found requisito, and war within that period take f. a consequence would be, that some of our forts, built up at great expense, would be destroyed, because incapable of self-defence; or else, by being retained and armed, be used by the enemy as annoyance and injury to ourselves. A measure involving such important considerations should not be protracted in its execution: it carries with it, in foreboding anticipation, too much of probable evil consequence. This subject derives additional interest from the cousideration that guns and carriages require time in preparation.” they are things that cannot be hastily arranged, and which to defer might prove prejudicial. At the different arsenals and magazines an abundant supply of powder is in store. . Considering its liability to injury, rather than keep up the supply, it would be preferable to procure the materials of which it is composed, ready to be manufactured when circumstances shall make it necessary. These articles are now remarkably cheap, and are easily preserved from deterioration. Recollection retains the fact, that, during the last war, the average price of saltpetre was about forty cents, and brimstone eight. Involved in another contest, the same state of things might be: presented, while, at present, those ar. ticles can be procured at one-eighth the prices which, of necessity, had then to be given. Being susceptible of ready preservation, it would prove a matter of economy to forbear any further purchase of powder, contenting ourselves merely with obtaining an adequate supply of ingredients, whenever it could be procured at fair prices. The materials thus preserved and in readiness could, at short notice, be manufactured whenever occasion should make it necessary, The Quartermaster General's report to me will be found to explain fully the business under his supervision. For reasons sufficiently explained, the disbursements by him have exceeded the appropriation made for the service of the year. The causes which occasioned this condition of things, were, that a portion of the funds intended for 1829, had, necessarily, to be applied to arrearages of expenditure incurred in the preceding year of 1828, for which no estimate had been submitted and no provision made. It became necessary, therefore, to provide means from some other legal source; accordingly, a transfer of fifty thousand dollars from the Subsistence to the Quartermaster was made, agreeably to the provisions of the act of May, 1820. By the act of March, 1809, it is required that a special account of moneys transferred, and of their application, shall be laid before Congress in the first week otheir session. To do this, from the recent date of the transaction, will be impracticable. All that at present can be communicated is, that a portion of the transferred fuud has been placed in the hands, of the Assistant Quartermasters; though to what particular objects its application may be made can only be known when a settlement of expenditures in the present quarter shall take place. The deficiency thus incurred admonishes that an enlarged appropriation for this branch of the public service will be required for the year 1880. Indeed, such is the character of this service, dependeut-on so many circumstances, and on such various coutingencies, that estimates in anticipation of the year cannot be rendered with precise accuracy. The present condition of the Breakwater at the mouth of the Delaware, the Quartermaster General's report will explain. A desire was entertained, and a confidence reposed, that, ere the close of the season, this important and valuable work, so essential and so necessary to the com: merce of the country, would have been in a more rapid state of advancement. The contractors, however, have fall. en considerably short even of their own expectations. Dif. ficulties at the onset, which they had not foreseen and which it was not in their power, as they allege, to remedy,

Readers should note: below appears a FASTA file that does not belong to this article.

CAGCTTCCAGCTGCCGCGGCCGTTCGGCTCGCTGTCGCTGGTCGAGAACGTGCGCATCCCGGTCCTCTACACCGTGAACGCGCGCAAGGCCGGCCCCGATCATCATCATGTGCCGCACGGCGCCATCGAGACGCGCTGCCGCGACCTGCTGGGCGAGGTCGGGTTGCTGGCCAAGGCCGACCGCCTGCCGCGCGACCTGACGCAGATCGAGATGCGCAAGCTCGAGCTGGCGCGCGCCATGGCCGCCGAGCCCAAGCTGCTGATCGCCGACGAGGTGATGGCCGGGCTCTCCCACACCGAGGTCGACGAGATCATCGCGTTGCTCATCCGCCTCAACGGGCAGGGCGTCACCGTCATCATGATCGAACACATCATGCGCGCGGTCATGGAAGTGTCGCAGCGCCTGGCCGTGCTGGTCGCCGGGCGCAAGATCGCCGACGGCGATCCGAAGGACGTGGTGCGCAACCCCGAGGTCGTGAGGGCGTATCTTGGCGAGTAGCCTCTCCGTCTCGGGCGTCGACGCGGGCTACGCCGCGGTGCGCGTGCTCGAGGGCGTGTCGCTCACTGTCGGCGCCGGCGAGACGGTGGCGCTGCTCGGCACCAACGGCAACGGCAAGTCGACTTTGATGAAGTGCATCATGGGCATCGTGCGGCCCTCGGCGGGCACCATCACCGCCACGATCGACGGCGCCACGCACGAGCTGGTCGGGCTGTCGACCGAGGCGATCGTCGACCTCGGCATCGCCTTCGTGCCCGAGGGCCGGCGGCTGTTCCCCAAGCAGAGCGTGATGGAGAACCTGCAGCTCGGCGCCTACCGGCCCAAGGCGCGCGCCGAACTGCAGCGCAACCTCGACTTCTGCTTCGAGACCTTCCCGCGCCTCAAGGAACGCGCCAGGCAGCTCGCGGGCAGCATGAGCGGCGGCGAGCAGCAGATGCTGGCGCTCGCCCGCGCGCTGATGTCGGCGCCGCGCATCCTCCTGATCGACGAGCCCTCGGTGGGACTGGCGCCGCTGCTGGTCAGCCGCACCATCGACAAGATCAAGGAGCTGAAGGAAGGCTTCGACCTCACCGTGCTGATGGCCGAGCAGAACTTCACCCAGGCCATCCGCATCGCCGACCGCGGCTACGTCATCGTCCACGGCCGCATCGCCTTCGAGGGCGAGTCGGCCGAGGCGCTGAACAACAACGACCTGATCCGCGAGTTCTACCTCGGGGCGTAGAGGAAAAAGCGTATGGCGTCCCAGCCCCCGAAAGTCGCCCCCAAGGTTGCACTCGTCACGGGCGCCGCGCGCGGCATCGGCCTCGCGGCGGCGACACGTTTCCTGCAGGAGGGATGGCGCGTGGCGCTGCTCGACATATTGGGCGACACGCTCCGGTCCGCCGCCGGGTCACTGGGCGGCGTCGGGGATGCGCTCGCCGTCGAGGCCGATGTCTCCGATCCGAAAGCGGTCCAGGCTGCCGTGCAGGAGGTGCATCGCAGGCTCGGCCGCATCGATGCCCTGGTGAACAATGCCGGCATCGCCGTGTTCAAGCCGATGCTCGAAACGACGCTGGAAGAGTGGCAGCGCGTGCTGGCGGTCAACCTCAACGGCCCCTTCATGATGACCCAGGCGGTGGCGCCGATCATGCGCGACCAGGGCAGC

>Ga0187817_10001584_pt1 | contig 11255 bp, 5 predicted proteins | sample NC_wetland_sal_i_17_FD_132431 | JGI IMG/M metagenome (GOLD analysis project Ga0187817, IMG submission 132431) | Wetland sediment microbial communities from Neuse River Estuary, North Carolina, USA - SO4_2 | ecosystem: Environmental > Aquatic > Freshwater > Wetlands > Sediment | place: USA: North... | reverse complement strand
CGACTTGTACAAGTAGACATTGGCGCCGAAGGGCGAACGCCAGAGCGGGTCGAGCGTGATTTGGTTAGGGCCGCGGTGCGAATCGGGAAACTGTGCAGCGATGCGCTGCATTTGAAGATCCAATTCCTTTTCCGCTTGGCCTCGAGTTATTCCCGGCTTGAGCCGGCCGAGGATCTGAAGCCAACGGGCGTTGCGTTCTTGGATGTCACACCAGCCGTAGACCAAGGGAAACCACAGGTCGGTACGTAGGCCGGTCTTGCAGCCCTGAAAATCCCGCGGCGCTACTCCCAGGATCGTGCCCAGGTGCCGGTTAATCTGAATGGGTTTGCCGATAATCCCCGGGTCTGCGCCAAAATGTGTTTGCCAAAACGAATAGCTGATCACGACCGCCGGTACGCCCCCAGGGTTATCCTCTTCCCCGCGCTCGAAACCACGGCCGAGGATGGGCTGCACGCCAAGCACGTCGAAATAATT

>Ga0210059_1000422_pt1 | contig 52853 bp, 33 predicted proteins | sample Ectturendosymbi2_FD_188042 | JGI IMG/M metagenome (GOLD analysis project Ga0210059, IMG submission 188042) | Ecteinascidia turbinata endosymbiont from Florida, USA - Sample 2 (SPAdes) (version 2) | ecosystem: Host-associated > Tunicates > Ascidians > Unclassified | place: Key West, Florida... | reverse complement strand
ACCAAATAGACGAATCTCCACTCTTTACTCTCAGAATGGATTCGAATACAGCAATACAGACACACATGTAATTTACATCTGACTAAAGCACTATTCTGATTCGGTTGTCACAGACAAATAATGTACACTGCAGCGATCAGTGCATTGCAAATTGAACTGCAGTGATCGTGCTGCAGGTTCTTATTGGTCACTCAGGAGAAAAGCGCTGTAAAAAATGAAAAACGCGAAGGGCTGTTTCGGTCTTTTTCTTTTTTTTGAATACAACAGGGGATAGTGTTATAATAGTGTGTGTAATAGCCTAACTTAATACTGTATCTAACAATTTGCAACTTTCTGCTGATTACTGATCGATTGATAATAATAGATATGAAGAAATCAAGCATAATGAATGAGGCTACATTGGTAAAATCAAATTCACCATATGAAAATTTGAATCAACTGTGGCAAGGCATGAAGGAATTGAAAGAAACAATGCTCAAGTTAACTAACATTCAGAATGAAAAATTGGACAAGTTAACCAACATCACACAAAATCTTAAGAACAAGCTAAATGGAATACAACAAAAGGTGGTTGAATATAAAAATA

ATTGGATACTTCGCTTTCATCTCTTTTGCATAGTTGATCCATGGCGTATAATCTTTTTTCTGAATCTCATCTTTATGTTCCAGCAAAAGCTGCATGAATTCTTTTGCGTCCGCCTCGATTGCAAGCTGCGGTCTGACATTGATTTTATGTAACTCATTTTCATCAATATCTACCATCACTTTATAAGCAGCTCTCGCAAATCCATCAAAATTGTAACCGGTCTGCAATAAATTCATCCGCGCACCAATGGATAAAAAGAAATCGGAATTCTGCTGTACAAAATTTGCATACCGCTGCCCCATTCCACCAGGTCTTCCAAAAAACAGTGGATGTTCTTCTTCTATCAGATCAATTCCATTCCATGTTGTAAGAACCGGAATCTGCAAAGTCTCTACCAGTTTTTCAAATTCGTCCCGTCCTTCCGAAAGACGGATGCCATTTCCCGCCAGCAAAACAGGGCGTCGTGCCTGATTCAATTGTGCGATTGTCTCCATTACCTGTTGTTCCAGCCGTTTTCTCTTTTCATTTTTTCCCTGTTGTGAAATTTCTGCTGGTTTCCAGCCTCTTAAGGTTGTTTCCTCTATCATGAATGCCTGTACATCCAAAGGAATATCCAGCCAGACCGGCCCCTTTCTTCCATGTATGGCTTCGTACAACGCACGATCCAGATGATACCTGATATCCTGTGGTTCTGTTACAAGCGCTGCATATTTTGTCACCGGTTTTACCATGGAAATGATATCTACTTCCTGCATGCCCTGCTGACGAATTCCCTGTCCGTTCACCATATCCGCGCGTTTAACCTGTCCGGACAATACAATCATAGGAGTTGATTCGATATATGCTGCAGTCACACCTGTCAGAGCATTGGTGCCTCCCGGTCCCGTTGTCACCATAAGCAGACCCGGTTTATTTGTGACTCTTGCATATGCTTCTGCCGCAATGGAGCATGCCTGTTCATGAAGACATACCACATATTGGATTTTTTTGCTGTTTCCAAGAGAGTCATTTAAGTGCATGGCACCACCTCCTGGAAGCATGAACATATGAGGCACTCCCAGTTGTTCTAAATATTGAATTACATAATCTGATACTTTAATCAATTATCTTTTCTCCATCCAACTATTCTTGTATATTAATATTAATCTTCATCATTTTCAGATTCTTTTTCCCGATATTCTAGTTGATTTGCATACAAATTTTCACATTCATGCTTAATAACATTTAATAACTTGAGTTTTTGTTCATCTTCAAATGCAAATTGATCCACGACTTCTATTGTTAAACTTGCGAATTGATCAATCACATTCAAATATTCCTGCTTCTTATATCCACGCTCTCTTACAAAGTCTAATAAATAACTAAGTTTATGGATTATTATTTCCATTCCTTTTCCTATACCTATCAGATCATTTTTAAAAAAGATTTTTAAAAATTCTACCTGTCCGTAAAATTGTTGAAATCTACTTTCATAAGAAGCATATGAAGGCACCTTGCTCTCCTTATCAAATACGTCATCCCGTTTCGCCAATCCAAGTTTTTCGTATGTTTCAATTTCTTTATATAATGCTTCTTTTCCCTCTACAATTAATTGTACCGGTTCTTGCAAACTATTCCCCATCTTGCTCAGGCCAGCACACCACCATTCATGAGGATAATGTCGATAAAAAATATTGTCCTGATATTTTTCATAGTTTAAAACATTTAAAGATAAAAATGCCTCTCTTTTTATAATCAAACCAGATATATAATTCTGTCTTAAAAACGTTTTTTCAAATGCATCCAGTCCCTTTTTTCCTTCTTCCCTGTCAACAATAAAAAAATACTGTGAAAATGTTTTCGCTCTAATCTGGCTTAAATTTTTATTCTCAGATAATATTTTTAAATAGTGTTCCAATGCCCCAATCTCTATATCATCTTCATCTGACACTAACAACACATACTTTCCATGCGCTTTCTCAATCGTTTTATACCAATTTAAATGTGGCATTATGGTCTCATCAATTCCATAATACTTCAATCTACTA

have retarded their progress so considerably, that not more SEN. AND H. of REPs.]

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Documents accompanying the President's Message.

[21st CoNG. 1st SEss.